It’s also got a lot of pages of Turnbull brooding about decay and mortality and the tragedy of the human condition, and even more pages of Turnbull talking about sex and the imperiousness of the sexual urge and detailing how he lusts after assorted secretaries and neighbors and bridge partners and daughters-in-law and a little girl who’s part of the group of young toughs he pays protection to, a 13-year-old whose breasts — “shallow taut cones tipped with honeysuckle-berry nipples” — Turnbull finally gets to fondle in the woods behind his house when his wife’s not looking.
In case this sounds like a harsh summary, here’s hard statistical evidence of just how much a “departure” for Mr. Updike this novel really is:
Total number of pages about the Sino-American war — causes, duration, casualties: 0.75;
Total number of pages about deadly mutant metallobioforms: 1.5;
Total number of pages about flora around Turnbull’s home, plus fauna, weather and how his ocean view looks in different seasons: 86;
Total number of pages about Mexico’s repossession of the U.S. Southwest: 0.1;
Total number of pages about Ben Turnbull’s penis and his various feelings about it: 7.5;
Total number of pages about the prostitute’s body, with particular attention to sexual loci: 8.75;
Total number of pages about golf: 15;
Total number of pages of Ben Turnbull saying things like “I want women to be dirty” and “We are condemned, men and women, to symbiosis” and “She was a choice cut of meat and I hoped she held out for a fair price” and “The sexual parts are fiends, sacrificing everything to that aching point of contact”: 36.5.
The novel’s best parts are a half-dozen little set pieces where Turnbull imagines himself inhabiting different historical figures — a tomb-robber in ancient Egypt, Saint Mark, a guard at a Nazi death camp, etc. They’re gems, and I wished there were more of them. The problem is that they don’t serve much of a function here other than to remind us that Mr. Updike can write great imaginative set pieces when he’s in the mood. Their justification in the novel stems from the fact that the narrator is a science fan.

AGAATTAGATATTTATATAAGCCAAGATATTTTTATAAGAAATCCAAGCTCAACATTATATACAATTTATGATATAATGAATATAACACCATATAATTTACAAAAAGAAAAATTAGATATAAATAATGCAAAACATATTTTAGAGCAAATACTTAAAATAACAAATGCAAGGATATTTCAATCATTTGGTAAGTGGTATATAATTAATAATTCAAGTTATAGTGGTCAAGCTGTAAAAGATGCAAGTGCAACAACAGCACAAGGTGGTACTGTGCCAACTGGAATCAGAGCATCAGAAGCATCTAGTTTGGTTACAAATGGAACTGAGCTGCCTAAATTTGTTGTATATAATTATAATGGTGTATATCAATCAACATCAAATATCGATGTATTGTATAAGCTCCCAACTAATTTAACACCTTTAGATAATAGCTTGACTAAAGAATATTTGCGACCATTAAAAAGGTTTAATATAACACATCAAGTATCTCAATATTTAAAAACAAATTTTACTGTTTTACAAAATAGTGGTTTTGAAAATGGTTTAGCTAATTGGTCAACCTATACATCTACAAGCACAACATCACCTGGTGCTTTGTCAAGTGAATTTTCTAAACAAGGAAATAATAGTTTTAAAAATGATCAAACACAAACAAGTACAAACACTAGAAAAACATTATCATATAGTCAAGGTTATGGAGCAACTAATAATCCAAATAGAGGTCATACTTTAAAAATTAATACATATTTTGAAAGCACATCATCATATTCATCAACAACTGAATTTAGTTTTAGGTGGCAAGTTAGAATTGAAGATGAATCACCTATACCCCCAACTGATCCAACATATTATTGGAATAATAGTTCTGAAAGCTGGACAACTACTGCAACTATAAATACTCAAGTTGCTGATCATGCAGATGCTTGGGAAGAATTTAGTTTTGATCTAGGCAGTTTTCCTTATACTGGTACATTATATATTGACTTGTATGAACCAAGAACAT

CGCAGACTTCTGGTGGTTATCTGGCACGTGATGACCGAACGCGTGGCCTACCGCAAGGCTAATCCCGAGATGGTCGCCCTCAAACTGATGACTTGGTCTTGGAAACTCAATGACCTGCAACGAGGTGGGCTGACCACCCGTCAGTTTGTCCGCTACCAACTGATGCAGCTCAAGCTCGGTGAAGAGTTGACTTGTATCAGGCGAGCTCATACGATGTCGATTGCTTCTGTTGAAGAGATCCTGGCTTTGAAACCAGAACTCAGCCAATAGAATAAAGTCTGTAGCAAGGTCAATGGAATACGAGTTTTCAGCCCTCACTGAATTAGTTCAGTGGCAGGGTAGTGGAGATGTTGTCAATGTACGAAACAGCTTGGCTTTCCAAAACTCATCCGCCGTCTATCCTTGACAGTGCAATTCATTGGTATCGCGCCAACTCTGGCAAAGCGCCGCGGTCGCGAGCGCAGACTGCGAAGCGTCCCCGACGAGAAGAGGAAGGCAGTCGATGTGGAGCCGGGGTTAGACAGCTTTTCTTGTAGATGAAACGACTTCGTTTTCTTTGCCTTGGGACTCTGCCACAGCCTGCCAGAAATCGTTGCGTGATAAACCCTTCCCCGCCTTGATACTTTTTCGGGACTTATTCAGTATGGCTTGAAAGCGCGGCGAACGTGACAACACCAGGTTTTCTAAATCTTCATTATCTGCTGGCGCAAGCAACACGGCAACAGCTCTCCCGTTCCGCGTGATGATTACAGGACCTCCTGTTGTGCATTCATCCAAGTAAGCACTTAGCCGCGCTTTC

Turnbull is particularly keen on subatomic physics and something he calls the theory of “many worlds” — which actually dates from 1957 and is a proposed solution to certain quantum paradoxes entailed by the principles of Uncertainty and Complementarity, and which is unbelievably abstract and complicated but which Turnbull seems to think is roughly the same thing as the Theory of Past-Life Channeling, apparently thereby explaining the set pieces where Turnbull is somebody else. The whole quantum setup ends up being embarrassing the way something pretentious is embarrassing when it’s also wrong.
Better, and more convincingly “futuristic,” are the narrator’s soliloquies on the blue-to-red shift and the eventual implosion of the known universe near the book’s end, and this would be among the novel’s highlights, too, if it weren’t for the fact that Turnbull is interested in cosmic apocalypse only because it serves as a grand metaphor for his own personal death — likewise all the Housmanesque descriptions of the optometrically significant “Year 2020,” and the book’s final, heavy description of “small pale moths [that] have mistakenly hatched” on a late-autumn day and now “flip and flutter a foot or two above the asphalt as if trapped in a narrow wedge of space-time beneath the obliterating imminence of winter.”
The clunky bathos of this novel seems to have infected even the prose, John Updike’s great strength for almost 40 years. Toward the End of Time has occasional flashes of beautiful writing — deer described as “tender-faced ruminants,” leaves as “chewed to lace by Japanese beetles,” a car’s tight turn as a “slur.” But a horrific percentage of the book consists of stuff like “Why indeed do women weep? They weep, it seemed to my wandering mind, for the world itself, in its beauty and waste, its mingled cruelty and tenderness” and “How much of summer is over before it begins! Its beginning marks its end, as our birth entails our death” and “This development seems remote, however, among the many more urgent issues of survival on our blasted, depopulated planet.”